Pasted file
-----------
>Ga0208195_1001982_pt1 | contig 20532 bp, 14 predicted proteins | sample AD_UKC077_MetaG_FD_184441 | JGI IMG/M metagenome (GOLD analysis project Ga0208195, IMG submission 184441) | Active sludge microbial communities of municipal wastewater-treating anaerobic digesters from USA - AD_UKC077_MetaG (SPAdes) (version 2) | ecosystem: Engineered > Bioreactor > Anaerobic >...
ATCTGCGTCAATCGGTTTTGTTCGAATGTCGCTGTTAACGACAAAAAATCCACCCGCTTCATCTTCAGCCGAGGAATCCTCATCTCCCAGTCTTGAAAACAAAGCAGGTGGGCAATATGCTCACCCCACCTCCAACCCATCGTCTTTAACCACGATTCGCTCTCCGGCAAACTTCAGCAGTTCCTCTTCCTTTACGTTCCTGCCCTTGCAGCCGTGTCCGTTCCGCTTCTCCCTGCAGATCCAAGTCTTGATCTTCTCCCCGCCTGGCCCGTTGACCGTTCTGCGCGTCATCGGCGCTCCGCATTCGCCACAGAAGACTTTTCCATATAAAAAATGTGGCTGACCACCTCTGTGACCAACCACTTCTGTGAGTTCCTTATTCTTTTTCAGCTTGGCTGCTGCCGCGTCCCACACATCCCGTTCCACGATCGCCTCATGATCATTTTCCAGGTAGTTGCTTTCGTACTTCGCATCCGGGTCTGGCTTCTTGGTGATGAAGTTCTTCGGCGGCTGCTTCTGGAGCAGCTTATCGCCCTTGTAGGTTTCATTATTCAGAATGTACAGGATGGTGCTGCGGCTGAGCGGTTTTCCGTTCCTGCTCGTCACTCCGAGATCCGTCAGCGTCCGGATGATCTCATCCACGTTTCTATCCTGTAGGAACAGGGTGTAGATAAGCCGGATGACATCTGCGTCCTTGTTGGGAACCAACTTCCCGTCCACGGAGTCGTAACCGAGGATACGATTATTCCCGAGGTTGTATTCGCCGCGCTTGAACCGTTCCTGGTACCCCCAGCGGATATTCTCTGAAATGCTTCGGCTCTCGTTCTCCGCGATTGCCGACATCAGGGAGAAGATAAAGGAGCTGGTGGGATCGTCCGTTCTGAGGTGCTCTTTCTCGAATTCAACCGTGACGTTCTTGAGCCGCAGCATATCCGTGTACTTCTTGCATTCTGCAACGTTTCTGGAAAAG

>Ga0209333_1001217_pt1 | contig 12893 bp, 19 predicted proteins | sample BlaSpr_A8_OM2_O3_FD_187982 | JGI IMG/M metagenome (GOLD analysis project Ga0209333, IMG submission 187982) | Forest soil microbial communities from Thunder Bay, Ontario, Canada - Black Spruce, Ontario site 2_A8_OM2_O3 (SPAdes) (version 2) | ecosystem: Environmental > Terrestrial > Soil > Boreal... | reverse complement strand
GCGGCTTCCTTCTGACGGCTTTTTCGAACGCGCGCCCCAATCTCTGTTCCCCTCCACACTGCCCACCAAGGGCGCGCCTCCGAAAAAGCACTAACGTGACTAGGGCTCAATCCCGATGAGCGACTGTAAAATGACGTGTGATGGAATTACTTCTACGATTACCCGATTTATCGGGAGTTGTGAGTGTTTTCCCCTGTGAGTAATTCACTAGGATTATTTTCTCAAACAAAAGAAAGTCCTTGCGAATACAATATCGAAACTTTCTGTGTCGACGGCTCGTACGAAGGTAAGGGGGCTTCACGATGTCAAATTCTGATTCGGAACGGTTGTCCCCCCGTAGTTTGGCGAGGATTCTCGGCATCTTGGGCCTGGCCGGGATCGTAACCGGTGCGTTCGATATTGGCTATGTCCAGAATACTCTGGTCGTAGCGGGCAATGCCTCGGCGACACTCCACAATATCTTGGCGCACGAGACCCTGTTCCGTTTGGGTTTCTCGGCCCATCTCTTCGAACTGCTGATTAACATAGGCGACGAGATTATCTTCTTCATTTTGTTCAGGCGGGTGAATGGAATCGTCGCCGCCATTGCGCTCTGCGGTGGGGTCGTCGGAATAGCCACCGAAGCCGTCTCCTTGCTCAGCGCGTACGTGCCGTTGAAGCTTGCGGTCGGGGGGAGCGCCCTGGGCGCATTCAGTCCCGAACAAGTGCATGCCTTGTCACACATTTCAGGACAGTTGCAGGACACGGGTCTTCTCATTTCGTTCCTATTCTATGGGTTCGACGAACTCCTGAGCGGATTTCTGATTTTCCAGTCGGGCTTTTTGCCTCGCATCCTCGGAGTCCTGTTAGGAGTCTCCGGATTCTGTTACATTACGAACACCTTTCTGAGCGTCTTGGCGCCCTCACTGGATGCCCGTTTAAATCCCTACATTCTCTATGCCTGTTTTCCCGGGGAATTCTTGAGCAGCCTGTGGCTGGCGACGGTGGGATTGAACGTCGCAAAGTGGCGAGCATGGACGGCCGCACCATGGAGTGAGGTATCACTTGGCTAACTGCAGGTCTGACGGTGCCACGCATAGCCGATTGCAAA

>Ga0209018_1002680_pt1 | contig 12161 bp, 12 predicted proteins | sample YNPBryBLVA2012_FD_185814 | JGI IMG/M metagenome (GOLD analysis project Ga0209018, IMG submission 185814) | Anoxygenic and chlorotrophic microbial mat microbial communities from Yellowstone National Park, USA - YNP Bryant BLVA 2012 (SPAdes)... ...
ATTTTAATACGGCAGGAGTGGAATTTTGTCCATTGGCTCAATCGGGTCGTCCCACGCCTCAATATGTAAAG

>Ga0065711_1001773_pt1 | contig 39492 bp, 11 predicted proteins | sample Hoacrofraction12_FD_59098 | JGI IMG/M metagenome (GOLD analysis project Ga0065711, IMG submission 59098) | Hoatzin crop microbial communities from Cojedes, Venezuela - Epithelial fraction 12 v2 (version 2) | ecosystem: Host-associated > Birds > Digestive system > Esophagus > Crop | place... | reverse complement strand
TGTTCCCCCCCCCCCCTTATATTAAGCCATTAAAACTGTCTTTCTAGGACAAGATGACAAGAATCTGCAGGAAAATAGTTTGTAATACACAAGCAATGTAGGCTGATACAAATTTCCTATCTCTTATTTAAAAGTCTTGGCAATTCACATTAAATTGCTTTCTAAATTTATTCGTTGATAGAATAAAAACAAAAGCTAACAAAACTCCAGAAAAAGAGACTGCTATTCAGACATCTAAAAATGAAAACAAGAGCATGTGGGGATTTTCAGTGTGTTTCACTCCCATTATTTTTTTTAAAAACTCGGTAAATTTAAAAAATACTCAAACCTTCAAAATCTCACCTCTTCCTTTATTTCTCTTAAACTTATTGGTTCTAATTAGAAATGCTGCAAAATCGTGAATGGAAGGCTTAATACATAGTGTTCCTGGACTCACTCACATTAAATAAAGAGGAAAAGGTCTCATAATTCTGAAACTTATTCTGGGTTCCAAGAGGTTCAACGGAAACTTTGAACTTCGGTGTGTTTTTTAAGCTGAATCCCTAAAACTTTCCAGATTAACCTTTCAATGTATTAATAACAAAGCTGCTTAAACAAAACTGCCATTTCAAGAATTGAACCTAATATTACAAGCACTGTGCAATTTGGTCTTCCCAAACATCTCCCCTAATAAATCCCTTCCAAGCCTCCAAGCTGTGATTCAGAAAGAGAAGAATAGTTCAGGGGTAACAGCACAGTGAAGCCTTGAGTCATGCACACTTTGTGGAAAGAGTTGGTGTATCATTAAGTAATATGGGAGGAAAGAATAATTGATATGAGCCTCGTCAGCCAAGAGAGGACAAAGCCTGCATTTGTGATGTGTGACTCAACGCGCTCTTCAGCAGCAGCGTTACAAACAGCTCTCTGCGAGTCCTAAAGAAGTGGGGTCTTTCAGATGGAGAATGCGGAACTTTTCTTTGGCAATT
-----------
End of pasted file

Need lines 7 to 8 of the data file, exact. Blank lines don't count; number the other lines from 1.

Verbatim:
>Ga0065711_1001773_pt1 | contig 39492 bp, 11 predicted proteins | sample Hoacrofraction12_FD_59098 | JGI IMG/M metagenome (GOLD analysis project Ga0065711, IMG submission 59098) | Hoatzin crop microbial communities from Cojedes, Venezuela - Epithelial fraction 12 v2 (version 2) | ecosystem: Host-associated > Birds > Digestive system > Esophagus > Crop | place... | reverse complement strand
TGTTCCCCCCCCCCCCTTATATTAAGCCATTAAAACTGTCTTTCTAGGACAAGATGACAAGAATCTGCAGGAAAATAGTTTGTAATACACAAGCAATGTAGGCTGATACAAATTTCCTATCTCTTATTTAAAAGTCTTGGCAATTCACATTAAATTGCTTTCTAAATTTATTCGTTGATAGAATAAAAACAAAAGCTAACAAAACTCCAGAAAAAGAGACTGCTATTCAGACATCTAAAAATGAAAACAAGAGCATGTGGGGATTTTCAGTGTGTTTCACTCCCATTATTTTTTTTAAAAACTCGGTAAATTTAAAAAATACTCAAACCTTCAAAATCTCACCTCTTCCTTTATTTCTCTTAAACTTATTGGTTCTAATTAGAAATGCTGCAAAATCGTGAATGGAAGGCTTAATACATAGTGTTCCTGGACTCACTCACATTAAATAAAGAGGAAAAGGTCTCATAATTCTGAAACTTATTCTGGGTTCCAAGAGGTTCAACGGAAACTTTGAACTTCGGTGTGTTTTTTAAGCTGAATCCCTAAAACTTTCCAGATTAACCTTTCAATGTATTAATAACAAAGCTGCTTAAACAAAACTGCCATTTCAAGAATTGAACCTAATATTACAAGCACTGTGCAATTTGGTCTTCCCAAACATCTCCCCTAATAAATCCCTTCCAAGCCTCCAAGCTGTGATTCAGAAAGAGAAGAATAGTTCAGGGGTAACAGCACAGTGAAGCCTTGAGTCATGCACACTTTGTGGAAAGAGTTGGTGTATCATTAAGTAATATGGGAGGAAAGAATAATTGATATGAGCCTCGTCAGCCAAGAGAGGACAAAGCCTGCATTTGTGATGTGTGACTCAACGCGCTCTTCAGCAGCAGCGTTACAAACAGCTCTCTGCGAGTCCTAAAGAAGTGGGGTCTTTCAGATGGAGAATGCGGAACTTTTCTTTGGCAATT